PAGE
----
III. WHEN CHRISTIANS COME TO DIE, how are they accompanied through the dark valley and across the dark waters? God still meets them “as a man.” “Thy rod and Thy staff” a sheperd’s implements, a man’s implements--“they comfort me.”
IV. What shall we say to THE JUDGMENT SEAT, occupied by One so terrible in His splendour that the very earth and heavens flee away at His presence? This is the last great display of the mercy of that appointment through which a man has been given as a Mediator. How could an angel, with all his purity and his equity, make due allowance for human infirmity, or place himself in our circumstances, so as to decide with reference to our powers and opportunities, and thus throw into his verdict that consideration for our trials and temptations, without which, if there may be the strictness of justice, there can scarcely be the admixture of mercy? But the Man who hath “borne our griefs and carried our sorrows” this is the Being who is to gather all nations before Him, and determine the eternal condition of each individual.
V. We may draw one more striking illustration of the text from THE APPOINTED MEANS THROUGH WHICH THE GOSPEL IS PROPAGATED. In the great work of gathering in the nations, and shrining the religion of Christ in the households and hearts of the human population, the Almighty makes not use of lofty angels, who have “kept their first estate,” but of persons who are themselves in peril, themselves but wrestlers for immortality. God, in the person of His ambassadors, might have met us as an angel, and not “as a man.” You could not, as you listened to the angel, or reflected on his preaching, put from you the feeling that he knew nothing experimentally of your trials, nothing of your difficulties--that he had no evil heart to struggle with, no mighty foes to withstand him in a course of obedience; and very easy you would think it, for one pure as this exalted creature to urge upon men the practice of righteousness, and to declaim with lofty vehemence on the vanity and worthlessness of the best earthly pleasures; very easy to recommend that to which he is prompted by his nature, and to denounce that for which he has neither inclination nor capacity. And this feeling would tell quickly and fatally on the moral hold which he might gain on an audience; making them suspicious that he spake on a matter of which he was no fair judge, and giving to the whole discourse the aspect of an airy speculation. Therefore is it in love to you that God meets you “as a man.” (H. Melvill, B. D.)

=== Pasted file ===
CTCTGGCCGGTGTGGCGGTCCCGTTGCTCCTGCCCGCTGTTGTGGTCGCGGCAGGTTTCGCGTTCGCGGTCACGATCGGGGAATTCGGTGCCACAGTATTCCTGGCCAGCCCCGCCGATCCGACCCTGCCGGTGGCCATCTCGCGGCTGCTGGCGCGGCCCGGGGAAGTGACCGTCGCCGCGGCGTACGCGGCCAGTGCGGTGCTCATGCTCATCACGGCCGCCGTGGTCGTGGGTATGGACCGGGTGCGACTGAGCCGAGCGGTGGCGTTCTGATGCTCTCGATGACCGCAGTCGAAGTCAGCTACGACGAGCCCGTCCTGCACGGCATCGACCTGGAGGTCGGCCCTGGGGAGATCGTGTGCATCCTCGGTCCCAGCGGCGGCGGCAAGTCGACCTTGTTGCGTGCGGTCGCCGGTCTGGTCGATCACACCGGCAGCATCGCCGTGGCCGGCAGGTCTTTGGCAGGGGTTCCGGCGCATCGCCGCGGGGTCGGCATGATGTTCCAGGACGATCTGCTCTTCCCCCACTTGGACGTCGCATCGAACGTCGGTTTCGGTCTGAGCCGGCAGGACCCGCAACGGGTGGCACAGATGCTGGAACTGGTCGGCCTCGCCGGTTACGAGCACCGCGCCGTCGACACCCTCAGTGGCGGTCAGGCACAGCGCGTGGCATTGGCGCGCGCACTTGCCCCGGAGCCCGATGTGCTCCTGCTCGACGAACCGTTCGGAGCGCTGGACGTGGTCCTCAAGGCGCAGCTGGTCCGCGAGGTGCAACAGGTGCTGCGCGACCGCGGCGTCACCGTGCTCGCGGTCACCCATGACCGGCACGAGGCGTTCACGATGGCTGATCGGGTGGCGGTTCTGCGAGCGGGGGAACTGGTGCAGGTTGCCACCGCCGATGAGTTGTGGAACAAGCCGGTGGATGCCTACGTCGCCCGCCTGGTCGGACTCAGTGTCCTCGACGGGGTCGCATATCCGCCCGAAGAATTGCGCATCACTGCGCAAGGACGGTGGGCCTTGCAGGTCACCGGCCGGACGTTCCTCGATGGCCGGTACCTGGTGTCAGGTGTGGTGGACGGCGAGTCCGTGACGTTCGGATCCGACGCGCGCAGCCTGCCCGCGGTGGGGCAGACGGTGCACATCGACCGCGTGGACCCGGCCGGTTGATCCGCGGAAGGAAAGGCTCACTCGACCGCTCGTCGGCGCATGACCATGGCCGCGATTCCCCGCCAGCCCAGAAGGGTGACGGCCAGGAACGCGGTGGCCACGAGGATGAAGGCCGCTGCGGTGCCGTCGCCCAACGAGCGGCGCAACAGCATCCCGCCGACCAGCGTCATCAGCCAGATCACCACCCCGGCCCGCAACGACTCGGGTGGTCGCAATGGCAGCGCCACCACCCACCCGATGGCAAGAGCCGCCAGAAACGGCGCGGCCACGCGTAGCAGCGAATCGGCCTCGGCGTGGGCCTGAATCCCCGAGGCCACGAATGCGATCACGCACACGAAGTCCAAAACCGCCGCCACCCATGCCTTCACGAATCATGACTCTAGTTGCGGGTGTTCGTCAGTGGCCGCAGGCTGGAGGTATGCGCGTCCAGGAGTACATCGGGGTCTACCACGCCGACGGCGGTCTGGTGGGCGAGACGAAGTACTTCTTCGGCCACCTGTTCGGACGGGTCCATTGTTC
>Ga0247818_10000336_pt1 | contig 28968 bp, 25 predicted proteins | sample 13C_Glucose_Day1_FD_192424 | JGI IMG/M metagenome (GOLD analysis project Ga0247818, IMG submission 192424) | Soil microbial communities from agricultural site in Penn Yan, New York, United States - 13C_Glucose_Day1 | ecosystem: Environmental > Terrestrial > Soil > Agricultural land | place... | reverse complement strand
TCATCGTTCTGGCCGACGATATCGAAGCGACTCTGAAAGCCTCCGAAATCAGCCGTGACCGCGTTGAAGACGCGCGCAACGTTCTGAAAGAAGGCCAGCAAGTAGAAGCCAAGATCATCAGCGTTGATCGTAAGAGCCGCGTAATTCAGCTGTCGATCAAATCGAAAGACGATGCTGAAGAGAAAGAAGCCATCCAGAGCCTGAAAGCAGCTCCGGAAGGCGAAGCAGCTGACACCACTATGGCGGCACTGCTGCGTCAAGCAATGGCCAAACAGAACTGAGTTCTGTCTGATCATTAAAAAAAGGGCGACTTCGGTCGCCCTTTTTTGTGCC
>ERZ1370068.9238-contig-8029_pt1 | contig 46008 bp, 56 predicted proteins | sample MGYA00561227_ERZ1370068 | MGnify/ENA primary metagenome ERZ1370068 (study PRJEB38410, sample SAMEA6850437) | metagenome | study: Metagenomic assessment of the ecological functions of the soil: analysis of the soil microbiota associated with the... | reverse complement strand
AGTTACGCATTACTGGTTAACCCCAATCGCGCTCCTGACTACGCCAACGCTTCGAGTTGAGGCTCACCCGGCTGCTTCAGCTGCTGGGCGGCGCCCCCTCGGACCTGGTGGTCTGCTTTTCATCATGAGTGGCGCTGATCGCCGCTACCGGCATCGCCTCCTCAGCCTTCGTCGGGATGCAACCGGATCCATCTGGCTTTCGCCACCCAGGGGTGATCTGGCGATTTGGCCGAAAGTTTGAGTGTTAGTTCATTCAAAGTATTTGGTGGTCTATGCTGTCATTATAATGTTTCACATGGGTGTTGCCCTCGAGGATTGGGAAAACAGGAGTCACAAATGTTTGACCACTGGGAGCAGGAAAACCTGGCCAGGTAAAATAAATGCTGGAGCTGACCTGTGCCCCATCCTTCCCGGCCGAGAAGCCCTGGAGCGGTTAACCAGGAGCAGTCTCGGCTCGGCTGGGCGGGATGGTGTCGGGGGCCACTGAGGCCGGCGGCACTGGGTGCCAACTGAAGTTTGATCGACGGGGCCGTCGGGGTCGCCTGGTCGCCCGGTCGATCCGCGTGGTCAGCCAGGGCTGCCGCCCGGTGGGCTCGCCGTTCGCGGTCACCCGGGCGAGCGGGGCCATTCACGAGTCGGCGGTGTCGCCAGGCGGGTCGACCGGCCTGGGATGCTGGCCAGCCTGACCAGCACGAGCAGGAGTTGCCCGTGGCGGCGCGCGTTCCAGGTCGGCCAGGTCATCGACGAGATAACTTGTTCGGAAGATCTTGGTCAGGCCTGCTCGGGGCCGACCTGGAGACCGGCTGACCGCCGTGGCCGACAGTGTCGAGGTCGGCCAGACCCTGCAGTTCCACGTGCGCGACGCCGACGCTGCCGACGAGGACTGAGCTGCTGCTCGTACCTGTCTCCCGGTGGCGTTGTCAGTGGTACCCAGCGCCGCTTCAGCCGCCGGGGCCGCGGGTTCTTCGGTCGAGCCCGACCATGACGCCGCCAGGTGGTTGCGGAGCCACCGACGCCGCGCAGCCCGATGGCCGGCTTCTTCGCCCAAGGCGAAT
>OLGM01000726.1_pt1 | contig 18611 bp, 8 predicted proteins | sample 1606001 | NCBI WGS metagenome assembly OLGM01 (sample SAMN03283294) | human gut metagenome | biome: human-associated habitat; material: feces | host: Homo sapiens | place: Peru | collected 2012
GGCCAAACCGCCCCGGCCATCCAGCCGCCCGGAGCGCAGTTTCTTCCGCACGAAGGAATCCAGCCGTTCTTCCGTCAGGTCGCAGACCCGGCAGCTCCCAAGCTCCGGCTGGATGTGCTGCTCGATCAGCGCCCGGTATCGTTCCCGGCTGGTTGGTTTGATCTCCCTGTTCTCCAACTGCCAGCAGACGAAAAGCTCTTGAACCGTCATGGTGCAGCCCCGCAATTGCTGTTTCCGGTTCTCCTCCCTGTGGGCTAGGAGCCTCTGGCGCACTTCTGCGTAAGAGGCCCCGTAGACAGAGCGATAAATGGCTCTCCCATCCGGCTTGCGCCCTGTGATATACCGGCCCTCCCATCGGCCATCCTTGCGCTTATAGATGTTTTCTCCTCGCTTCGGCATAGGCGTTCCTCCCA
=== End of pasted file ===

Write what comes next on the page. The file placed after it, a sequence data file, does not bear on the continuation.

And thou saidst, I shall be a lady for ever
THE CAUSE OF THEIR SECURITY. They did not lay this to heart (Isaiah 47:7), did not apply it to themselves, and give it due consideration. They lulled themselves asleep in ease and pleasure, and dreamed of nothing else but that “to-morrow shall be as this day, and much more abundant.” They did not “remember the latter end of it”--the latter end of their prosperity, that it is a fading flower and will wither; the latter end of their iniquity, that it will be bitterness; that the day will come when their injustice and oppression must be reckoned for and punished.
II. THE GROUND OF THEIR SECURITY. They trusted in their wickedness and in their wisdom (Isaiah 47:10).
1. Their power and wealth, which they had gotten by fraud and oppression, was their confidence.
2. Their policy and craft, which they called their wisdom, was their confidence.
III. THE EXPRESSIONS OF THEIR SECURITY. Three things this haughty monarchy said in her security.
1. “I shall be a lady for ever.” She looked upon the patent of her honour to be, not during the pleasure of the Sovereign Lord, the fountain of honour, or during her own good behaviour, but to be perpetual to the present generation, and their heirs and successors for ever (Revelation 18:7).
2. “I shall not sit as a widow,” in solitude and sorrow; shall never lose that power and wealth I am thus wedded to. The monarchy shall never want a monarch to espouse and protect it, and to be a husband to the State; nor shall I “know the loss of children.”
3. “None seeth me” when I do amiss, and therefore there shall be none to call me to account. It is common for sinners to promise themselves impunity because they promise themselves secrecy in their wicked ways.
IV. THE PUNISHMENT OF THEIR SECURITY. It shall be their ruin.
1. A complete ruin; the ruin of all their comforts and confidences (Isaiah 47:9).